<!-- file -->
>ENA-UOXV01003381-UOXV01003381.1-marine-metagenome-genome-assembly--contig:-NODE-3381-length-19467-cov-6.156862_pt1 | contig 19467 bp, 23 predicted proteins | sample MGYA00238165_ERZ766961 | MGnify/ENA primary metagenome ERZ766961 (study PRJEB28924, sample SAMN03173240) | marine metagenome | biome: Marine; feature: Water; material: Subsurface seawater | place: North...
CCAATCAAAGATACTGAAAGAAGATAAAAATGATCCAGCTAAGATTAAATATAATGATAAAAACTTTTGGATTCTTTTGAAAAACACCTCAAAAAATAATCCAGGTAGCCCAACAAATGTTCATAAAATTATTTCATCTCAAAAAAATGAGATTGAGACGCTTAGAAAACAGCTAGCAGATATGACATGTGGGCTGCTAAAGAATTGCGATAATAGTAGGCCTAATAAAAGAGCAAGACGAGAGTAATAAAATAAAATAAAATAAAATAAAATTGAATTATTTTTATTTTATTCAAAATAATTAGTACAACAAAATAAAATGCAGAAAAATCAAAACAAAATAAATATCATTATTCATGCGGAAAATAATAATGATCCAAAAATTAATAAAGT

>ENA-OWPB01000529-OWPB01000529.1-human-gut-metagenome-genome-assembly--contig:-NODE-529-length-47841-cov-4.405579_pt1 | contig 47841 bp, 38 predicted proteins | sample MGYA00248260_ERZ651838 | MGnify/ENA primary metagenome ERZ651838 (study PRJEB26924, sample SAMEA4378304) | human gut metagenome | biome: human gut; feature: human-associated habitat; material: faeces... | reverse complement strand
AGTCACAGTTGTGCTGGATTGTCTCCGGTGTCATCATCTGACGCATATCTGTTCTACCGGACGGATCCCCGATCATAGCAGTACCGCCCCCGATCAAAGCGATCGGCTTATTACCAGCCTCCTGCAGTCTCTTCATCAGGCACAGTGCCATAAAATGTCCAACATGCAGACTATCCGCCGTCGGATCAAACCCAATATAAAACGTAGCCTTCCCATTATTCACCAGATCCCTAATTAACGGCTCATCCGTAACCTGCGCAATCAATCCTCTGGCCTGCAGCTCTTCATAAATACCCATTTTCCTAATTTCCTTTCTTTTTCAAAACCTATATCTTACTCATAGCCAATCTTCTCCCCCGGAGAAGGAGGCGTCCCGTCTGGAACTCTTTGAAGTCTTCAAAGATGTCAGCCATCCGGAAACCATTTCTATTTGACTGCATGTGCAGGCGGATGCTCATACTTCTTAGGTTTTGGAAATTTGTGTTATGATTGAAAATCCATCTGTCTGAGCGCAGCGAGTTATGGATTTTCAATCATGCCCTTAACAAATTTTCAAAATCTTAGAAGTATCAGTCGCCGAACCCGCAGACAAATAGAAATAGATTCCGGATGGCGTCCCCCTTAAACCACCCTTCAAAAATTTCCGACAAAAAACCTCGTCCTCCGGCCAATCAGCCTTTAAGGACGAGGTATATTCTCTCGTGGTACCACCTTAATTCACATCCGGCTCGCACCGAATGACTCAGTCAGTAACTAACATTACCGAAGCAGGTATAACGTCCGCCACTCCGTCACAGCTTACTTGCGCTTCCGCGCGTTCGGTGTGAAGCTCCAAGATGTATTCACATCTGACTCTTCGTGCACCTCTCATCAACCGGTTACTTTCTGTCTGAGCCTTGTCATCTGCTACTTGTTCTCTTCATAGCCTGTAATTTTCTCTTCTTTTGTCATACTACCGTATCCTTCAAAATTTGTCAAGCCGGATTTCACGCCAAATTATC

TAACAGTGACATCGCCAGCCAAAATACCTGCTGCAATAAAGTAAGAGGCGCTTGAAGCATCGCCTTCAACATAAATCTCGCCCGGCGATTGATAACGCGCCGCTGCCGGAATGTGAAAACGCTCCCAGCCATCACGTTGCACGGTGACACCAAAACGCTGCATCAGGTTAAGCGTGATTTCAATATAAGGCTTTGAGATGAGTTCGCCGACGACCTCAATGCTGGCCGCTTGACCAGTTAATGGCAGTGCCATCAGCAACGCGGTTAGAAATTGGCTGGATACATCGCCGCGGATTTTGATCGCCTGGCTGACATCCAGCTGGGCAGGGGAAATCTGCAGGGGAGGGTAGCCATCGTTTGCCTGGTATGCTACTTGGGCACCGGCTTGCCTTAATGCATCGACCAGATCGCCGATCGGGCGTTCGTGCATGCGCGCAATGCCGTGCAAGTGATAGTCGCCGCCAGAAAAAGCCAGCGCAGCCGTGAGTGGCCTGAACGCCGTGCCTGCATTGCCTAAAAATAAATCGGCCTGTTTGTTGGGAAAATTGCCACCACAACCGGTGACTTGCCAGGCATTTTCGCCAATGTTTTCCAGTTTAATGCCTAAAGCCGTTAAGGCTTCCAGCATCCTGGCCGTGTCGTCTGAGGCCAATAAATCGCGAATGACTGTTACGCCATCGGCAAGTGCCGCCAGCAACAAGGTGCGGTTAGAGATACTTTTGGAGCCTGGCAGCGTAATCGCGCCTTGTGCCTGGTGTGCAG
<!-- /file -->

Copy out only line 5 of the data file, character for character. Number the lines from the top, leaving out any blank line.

TAACAGTGACATCGCCAGCCAAAATACCTGCTGCAATAAAGTAAGAGGCGCTTGAAGCATCGCCTTCAACATAAATCTCGCCCGGCGATTGATAACGCGCCGCTGCCGGAATGTGAAAACGCTCCCAGCCATCACGTTGCACGGTGACACCAAAACGCTGCATCAGGTTAAGCGTGATTTCAATATAAGGCTTTGAGATGAGTTCGCCGACGACCTCAATGCTGGCCGCTTGACCAGTTAATGGCAGTGCCATCAGCAACGCGGTTAGAAATTGGCTGGATACATCGCCGCGGATTTTGATCGCCTGGCTGACATCCAGCTGGGCAGGGGAAATCTGCAGGGGAGGGTAGCCATCGTTTGCCTGGTATGCTACTTGGGCACCGGCTTGCCTTAATGCATCGACCAGATCGCCGATCGGGCGTTCGTGCATGCGCGCAATGCCGTGCAAGTGATAGTCGCCGCCAGAAAAAGCCAGCGCAGCCGTGAGTGGCCTGAACGCCGTGCCTGCATTGCCTAAAAATAAATCGGCCTGTTTGTTGGGAAAATTGCCACCACAACCGGTGACTTGCCAGGCATTTTCGCCAATGTTTTCCAGTTTAATGCCTAAAGCCGTTAAGGCTTCCAGCATCCTGGCCGTGTCGTCTGAGGCCAATAAATCGCGAATGACTGTTACGCCATCGGCAAGTGCCGCCAGCAACAAGGTGCGGTTAGAGATACTTTTGGAGCCTGGCAGCGTAATCGCGCCTTGTGCCTGGTGTGCAG